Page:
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Distal Intersection Syndrome

What is Distal Intersection Syndrome?

Distal intersection syndrome also referred to as tenosynovitis of the radial wrist extensors is characterized by the radial wrist and forearm pain. Distal intersection syndrome is tenosynovitis of the third extensor compartment (extensor pollicis longus) where it crosses the second extensor compartment. It is different from intersection syndrome which is overuse tenosynovitis particularly of the second extensor compartment (extensor carpi radialis longus and extensor carpi radialis brevis) caused due to friction from the overlying first compartment tendons (abductor polllicis longus and extensor pollicis brevis). Athletics or activities that involve repetitive wrist flexion and extension leads to distal intersection syndrome.

The muscles and bones of the hand are connected by thick flexible tissue called tendons. Tendons are covered by a thin soft sheath of tissue known as synovium. Extensor pollicis brevis and abductor pollicis longus are two tendons located on the thumb side of the wrist. Extensor carpi radialis longus together with extensor carpi radialis brevis produce wrist abduction and extension. Extensor pollicis longus is one of the extrinsic muscles of the hand.

Causes of Distal Intersection Syndrome

The exact cause of distal intersection syndrome is unknown but is usually seen in individuals with repetitive hand or wrist movements, injury or trauma to the second extensor compartment, and inflammatory conditions such as rheumatoid arthritis and inflammatory arthritis. Multiple conditions can cause radial-sided wrist and forearm pain. The most common is de Quervain tenosynovitis and thumb carpometacarpal (CMC) arthritis. Rowers, weightlifters and other athletes are particularly prone to this condition.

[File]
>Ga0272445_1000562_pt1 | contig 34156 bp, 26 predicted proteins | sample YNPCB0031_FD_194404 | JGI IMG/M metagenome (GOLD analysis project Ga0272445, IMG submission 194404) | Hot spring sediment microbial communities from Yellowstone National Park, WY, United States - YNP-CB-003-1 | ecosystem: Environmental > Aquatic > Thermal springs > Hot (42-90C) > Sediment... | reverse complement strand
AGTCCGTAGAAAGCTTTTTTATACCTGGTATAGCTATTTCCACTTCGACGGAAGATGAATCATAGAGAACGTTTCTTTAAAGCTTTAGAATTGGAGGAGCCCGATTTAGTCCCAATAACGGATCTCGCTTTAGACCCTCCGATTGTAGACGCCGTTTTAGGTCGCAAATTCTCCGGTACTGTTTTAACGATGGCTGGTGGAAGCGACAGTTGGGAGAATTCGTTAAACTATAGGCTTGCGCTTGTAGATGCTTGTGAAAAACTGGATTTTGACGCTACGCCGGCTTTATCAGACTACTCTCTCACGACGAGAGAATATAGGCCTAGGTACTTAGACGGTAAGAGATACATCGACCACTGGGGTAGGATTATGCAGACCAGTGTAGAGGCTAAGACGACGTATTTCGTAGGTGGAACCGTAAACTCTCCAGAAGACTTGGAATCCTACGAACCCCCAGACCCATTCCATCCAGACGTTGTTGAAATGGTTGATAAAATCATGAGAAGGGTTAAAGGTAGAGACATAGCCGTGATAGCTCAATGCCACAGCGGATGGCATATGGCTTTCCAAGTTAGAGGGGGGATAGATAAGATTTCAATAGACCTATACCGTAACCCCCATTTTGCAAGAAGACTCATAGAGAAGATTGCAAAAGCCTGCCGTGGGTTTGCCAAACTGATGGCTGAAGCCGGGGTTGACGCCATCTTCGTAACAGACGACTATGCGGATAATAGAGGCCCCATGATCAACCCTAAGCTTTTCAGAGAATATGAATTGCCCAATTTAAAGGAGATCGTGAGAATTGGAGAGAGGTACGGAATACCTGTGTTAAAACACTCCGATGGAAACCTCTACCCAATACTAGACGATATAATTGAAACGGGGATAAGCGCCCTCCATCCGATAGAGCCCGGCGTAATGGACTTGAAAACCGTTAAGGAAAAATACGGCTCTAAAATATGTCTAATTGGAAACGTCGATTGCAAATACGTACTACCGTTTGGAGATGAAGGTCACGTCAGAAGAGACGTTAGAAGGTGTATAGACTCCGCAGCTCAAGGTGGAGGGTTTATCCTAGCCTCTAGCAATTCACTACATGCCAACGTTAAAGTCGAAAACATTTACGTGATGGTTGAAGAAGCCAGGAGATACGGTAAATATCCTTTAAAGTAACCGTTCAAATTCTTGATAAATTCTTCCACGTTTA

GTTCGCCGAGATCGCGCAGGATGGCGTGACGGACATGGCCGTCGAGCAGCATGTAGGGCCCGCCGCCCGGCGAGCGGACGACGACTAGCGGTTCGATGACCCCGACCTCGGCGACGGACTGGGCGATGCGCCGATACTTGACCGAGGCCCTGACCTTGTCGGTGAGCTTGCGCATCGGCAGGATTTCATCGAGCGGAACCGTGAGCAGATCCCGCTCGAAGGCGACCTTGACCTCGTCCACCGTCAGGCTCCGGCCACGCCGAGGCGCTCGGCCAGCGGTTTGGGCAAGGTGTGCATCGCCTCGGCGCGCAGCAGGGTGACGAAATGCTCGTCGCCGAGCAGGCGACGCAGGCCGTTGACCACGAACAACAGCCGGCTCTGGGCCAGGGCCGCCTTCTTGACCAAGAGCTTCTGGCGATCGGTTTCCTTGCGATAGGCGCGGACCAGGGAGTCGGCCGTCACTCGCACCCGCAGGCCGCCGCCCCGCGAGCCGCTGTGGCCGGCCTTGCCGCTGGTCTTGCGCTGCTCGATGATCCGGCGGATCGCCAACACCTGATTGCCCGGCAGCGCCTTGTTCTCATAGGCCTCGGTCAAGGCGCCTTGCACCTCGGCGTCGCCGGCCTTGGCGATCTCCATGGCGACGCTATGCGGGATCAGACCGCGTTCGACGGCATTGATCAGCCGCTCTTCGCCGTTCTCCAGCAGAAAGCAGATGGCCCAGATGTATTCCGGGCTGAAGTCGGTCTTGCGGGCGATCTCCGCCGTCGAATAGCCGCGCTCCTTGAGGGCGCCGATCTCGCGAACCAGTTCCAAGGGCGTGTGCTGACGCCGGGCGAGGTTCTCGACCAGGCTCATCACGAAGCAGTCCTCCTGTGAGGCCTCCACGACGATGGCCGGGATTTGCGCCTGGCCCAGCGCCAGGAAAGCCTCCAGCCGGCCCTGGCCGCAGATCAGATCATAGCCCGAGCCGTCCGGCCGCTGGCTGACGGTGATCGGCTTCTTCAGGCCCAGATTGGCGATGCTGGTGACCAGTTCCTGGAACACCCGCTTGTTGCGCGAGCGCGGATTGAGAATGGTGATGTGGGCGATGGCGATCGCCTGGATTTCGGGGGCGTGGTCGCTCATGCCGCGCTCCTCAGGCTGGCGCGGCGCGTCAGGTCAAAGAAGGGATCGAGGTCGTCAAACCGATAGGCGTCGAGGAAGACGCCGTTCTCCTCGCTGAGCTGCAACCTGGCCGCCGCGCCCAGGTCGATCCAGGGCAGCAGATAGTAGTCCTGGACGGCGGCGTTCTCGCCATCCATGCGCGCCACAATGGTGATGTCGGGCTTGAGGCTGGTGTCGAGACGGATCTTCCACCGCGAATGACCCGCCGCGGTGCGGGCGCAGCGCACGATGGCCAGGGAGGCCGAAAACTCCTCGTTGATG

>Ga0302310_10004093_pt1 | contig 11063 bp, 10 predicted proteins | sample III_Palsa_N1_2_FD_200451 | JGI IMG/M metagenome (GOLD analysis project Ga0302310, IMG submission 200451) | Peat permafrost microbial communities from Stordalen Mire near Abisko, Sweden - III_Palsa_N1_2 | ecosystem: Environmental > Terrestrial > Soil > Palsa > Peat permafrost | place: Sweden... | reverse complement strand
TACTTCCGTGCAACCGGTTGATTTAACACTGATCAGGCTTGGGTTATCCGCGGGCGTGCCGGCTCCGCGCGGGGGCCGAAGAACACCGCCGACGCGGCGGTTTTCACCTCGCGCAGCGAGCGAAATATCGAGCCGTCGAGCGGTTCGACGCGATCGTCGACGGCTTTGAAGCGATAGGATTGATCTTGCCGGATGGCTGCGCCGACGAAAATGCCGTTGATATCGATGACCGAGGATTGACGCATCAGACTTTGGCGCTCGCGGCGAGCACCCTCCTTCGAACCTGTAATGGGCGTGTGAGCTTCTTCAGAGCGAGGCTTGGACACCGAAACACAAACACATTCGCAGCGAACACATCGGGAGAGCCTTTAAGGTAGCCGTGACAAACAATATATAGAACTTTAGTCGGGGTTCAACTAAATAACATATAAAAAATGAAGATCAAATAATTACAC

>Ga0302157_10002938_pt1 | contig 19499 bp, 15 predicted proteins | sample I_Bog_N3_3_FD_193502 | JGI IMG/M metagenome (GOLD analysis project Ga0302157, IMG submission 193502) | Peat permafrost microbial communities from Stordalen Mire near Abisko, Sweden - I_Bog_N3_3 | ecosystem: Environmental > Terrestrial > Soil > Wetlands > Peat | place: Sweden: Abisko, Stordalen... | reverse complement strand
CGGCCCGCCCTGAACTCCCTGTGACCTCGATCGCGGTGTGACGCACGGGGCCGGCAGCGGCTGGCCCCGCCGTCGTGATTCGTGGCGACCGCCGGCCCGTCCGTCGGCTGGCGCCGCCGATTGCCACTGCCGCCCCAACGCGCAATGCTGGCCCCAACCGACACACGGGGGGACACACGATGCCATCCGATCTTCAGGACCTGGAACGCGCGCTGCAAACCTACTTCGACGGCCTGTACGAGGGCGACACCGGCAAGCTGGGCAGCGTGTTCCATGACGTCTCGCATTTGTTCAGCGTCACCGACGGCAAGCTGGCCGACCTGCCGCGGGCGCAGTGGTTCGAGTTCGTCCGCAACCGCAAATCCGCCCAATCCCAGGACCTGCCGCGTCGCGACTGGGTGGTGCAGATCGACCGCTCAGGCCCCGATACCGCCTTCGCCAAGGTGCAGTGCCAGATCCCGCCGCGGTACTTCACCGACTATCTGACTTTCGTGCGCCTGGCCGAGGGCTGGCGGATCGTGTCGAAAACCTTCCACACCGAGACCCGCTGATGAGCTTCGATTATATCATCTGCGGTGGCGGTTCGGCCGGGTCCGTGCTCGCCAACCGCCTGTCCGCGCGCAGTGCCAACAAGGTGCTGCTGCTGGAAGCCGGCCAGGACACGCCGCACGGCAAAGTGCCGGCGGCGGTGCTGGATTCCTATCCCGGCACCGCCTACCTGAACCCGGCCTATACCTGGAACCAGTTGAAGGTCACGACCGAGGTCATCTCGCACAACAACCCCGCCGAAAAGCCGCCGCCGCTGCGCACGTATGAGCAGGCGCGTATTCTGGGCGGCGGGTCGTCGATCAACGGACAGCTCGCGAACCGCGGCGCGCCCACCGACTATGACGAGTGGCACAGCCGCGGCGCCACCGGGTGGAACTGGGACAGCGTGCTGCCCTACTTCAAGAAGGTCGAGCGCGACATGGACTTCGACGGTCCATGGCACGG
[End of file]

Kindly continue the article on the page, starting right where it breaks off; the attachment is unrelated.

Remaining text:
Signs and Symptoms of Distal Intersection Syndrome

Symptoms of distal intersection syndrome include:

  • Radial wrist or forearm pain
  • Swelling and pain in the distal dorsoradial forearm

Diagnosis of Distal Intersection Syndrome

Your physician diagnoses distal intersection syndrome by observing your symptoms, medical history, and performing a physical examination of the wrist. Other tests that may be ordered include ultrasound and MRI.

Treatment of Distal Intersection Syndrome

Treatment of distal intersection syndrome involves both non-surgical and surgical therapy. Non-surgical therapy includes using a splint to support and immobilize the hand, activity modification, and pharmacological intervention. Anti-inflammatory drugs are helpful in relieving pain and swelling. Your physician may also recommend occupational therapy for long term recovery.

Your physician will recommend surgery based on the severity of your pain symptoms and response to non-surgical treatment methods.

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